Strategic Studies Unit, Mar. 1975.  various pagings.  (Unpublished

11.  Henningson, Durham & Richardson, Inc., and Veanstra & Kimm.   Collection
       and disposal of solid waste for the Des  Moines metropolitan area; the
       planning phase.  Environmental Protection Publication SW-14d.   Washington,
       U.S. Government Printing Office, 1971.  (321 p.)

12.  National Bureau of Standards  Miscellaneous. Publication No.  233.   Spelling
       and abbreviations of units,  'in R.  C.  Weast, ed.  Handbook of chemistry
       and physics.  49th ed.  Cleveland,  The ChemicFTRubber Co., [1968].
       p. F-213.



                  APPENDIX A


     The following abbreviations for units of weight and measure which
are based on the system adopted by the National Bureau of Standards
have been used In this report.
                Unit                               Abbreviation
                acre                                acre
                centimeter                          cm
                cubic foot                          ft3
                cubic meter                         m
                cubic yard                          yd
                foot                                ft
                gallon                              gal
                hectare                             ha
                Inch                                1n.
                kilogram                            kg
                kilometer                           km
                liter                               liter
                meter                               m
                metric ton                          t
                mile                                ml
                pound                               lb
                square foot                         ft
                square kilometer                    km
                square mile                         ml
                ton                                  ton

                       APPENDIX B


     On March  2,  1972, the State Water Resources Control Board adopted
 Subchapter  15  as  ah addition to Chapter 3 In Title 23 of the California
 Administrative Code.  This new Subchapter governs waste disposal to land
 and establishes a disposal site and waste classification system on a
 statewide basis.  The classification of disposal sites 1s based upon the
 geologic and hydrologlc features of the disposal area and the capability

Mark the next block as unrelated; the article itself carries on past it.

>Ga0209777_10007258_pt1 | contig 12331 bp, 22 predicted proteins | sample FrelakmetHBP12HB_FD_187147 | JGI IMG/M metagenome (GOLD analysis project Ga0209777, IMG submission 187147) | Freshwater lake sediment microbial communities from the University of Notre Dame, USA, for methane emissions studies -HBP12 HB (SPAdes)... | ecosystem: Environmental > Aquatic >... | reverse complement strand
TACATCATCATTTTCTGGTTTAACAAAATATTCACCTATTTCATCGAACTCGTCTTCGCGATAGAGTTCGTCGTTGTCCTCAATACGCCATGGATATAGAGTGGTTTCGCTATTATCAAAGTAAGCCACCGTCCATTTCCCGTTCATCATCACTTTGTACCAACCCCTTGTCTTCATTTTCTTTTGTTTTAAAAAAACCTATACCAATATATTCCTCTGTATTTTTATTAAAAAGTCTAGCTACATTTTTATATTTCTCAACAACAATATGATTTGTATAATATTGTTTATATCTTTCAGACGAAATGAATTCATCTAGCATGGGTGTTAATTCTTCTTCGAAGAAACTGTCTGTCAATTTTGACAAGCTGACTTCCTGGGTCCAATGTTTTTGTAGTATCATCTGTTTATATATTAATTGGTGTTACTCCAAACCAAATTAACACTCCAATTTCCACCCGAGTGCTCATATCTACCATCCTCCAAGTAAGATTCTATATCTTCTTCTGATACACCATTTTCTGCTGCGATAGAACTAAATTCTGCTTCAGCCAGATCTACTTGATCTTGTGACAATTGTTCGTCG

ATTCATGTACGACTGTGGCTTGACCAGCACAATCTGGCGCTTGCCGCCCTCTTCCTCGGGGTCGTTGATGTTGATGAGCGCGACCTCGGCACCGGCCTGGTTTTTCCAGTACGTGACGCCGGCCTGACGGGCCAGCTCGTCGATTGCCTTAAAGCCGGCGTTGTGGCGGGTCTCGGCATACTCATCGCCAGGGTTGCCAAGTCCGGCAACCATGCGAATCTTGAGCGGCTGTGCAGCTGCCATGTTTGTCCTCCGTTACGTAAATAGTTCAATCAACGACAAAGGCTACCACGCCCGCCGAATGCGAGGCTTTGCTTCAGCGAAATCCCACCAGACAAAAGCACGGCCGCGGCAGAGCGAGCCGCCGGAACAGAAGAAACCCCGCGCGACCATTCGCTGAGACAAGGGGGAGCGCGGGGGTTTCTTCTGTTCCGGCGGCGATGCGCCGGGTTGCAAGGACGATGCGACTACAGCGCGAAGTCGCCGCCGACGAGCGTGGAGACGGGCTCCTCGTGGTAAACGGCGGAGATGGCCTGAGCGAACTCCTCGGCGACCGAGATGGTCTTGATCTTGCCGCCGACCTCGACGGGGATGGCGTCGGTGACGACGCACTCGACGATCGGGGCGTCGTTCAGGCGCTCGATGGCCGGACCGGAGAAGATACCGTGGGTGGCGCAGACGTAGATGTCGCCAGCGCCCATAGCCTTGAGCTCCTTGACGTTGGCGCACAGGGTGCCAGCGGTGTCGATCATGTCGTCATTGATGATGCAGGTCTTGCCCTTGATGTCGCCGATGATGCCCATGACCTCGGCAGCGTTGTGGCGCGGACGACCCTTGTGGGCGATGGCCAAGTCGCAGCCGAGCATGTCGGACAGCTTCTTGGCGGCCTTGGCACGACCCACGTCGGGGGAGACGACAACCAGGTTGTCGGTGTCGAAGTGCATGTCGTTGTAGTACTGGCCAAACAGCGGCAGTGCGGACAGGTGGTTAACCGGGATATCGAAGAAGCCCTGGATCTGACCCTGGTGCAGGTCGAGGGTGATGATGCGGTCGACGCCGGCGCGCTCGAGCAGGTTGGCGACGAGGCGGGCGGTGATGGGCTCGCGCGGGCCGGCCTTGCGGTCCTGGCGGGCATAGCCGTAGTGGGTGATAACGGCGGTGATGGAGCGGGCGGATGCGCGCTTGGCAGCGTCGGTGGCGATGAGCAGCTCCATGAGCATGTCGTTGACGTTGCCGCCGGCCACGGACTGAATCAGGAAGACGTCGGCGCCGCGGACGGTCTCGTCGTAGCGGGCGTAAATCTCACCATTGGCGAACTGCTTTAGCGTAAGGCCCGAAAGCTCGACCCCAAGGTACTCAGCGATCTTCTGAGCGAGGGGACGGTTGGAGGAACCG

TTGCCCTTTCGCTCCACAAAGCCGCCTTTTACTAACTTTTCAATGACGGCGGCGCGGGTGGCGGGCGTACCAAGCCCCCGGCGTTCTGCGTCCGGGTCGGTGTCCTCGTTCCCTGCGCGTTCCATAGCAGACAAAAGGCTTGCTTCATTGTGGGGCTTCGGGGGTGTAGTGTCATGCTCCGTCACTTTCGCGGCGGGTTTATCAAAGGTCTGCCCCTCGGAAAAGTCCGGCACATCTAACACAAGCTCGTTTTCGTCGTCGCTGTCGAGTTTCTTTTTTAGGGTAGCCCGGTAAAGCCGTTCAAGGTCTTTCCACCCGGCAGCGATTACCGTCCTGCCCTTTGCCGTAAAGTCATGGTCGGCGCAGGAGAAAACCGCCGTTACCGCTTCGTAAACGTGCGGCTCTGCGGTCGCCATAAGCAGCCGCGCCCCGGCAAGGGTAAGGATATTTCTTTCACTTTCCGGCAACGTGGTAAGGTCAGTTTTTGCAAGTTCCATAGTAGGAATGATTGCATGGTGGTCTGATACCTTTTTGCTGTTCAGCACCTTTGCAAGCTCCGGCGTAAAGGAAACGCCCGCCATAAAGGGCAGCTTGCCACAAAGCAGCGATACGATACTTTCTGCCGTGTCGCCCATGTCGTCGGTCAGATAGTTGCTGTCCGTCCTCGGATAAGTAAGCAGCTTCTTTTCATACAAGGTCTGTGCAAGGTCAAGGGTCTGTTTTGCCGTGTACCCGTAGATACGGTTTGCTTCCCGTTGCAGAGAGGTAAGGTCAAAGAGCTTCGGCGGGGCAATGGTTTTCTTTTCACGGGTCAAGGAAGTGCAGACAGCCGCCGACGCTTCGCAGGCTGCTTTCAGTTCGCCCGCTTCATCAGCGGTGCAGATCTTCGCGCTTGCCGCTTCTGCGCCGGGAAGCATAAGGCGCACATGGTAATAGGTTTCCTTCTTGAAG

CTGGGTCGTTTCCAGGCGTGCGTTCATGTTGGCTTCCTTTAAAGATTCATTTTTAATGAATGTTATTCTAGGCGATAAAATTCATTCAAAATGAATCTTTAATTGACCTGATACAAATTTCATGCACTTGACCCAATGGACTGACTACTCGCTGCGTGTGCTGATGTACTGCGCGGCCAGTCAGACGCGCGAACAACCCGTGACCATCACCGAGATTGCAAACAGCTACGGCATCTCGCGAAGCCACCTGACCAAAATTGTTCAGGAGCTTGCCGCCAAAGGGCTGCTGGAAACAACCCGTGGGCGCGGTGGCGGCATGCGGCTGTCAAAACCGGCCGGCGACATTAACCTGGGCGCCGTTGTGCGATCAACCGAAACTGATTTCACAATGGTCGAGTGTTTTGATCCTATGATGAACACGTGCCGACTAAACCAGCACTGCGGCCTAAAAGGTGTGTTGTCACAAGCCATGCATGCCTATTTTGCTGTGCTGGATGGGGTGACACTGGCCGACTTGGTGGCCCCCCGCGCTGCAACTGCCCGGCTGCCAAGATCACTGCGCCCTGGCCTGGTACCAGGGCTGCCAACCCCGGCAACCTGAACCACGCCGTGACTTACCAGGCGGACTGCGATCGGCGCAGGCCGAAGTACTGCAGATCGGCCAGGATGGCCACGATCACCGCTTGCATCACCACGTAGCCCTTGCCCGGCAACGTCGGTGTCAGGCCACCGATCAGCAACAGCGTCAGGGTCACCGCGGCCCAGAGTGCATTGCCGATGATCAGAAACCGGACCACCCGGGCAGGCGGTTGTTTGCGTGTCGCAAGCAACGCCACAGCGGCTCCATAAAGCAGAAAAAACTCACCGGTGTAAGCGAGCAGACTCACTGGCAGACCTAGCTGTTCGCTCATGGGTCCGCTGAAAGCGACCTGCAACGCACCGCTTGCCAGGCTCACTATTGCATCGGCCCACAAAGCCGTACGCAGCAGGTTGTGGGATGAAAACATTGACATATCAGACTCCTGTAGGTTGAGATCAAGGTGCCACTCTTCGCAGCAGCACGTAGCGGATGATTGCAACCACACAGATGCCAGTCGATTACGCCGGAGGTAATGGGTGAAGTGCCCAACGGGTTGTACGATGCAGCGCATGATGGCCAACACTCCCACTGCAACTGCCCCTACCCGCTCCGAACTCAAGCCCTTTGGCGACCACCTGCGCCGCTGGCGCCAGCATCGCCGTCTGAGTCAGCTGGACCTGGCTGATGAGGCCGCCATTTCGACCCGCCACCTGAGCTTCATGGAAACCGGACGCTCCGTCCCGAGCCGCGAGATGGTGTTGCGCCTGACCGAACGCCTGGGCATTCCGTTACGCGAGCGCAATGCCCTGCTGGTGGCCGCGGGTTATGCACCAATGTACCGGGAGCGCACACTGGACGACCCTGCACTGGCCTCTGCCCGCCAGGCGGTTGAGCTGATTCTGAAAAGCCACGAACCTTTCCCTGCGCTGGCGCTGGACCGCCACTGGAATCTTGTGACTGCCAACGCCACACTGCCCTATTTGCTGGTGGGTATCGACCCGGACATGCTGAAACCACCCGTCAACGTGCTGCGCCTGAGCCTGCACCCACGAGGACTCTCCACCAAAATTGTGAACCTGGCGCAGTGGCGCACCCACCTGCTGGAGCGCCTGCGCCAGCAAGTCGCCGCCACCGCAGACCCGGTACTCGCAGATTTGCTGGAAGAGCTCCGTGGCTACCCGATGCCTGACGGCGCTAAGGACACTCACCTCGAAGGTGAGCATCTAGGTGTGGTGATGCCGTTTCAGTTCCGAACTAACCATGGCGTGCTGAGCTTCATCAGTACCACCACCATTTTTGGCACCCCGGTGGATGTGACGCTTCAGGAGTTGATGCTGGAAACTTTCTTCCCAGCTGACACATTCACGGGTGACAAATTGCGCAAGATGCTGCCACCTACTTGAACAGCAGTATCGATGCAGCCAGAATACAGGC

for protection of surface and groundwater quality.  The categorization of
 wastes Is based upon the threat that the type of waste material presents
 to water quality,  these additions to the Administrative Code were made
 pursuant to an amendment to Water Code Section 14040 made during the 1970
'legislative session Instructing the regional water quality control boards
 to approve  sites  suitable for disposal of wastes "consistent with the
 classification that shall be adopted by the State Board".

 Disposal Site  C1 assl f1 cations
 Class I - there must be no possibility of discharge of pollutant substances
 to usable Waters.  Artificial barriers may be used for control of lateral
waste movement only.  Usable groundwater may underlie the site, but only
 under extreme  cases and where natural geological conditions prevent move-
 i*nt of the wastes to the water and provide protection for the active life
 of the site,   inundation and washout must not occur.  All waste groups may
be received'.
ililCted JlastS .1 - A special case of Class I site is established where a
threat of inundation by greater than a 100-year .flood exists.  A limitation
is placed oh the type and amount of Group 1 wastes that may be accepted.
       ^.-.*. Tttese sites may overlie or 'may be adjacent to usable ground-
        AKtficial barriers may be used for both vertical and lateral
waste Confinement 1n the absence of natural conditions.  Protection from
a 106-year frequency flood must be provided.  Group 2 and 3 wastes can be
accepted and under special conditions, certain Group 1 materials may be
       Ir'2 -- these sites may have vertical and lateral continuity with
usable groundwater, but have features that provide protection of water
quality.  Group 2 and 3 wastes can be accepted.


Class III - These are sites where Group 3 wastes would be dumped directly
into ground or surface water, or where there is inadequate protection to
water quality.  Only Group 3 wastes may be accepted.

Classification of Wastes Discharged to Land
Group 1 Wastes - Group 1 wastes consist of or contain toxic substances and
substances which could significantly impair the quality of usable waters.
In the agricultural waste category, examples of Group 1 wastes include:
chemicals such as pesticides or chemical fertilizers; discarded containers
of chemicals unless adequately cleansed.
Group 2 Wastes - Group 2 wastes consist of or contain chemically or
biologically decomposable material which does not include toxic substances
nor those capable of significantly impairing the quality of usable waters.
In the agricultural waste category, examples of Group 2 wastes include:(a)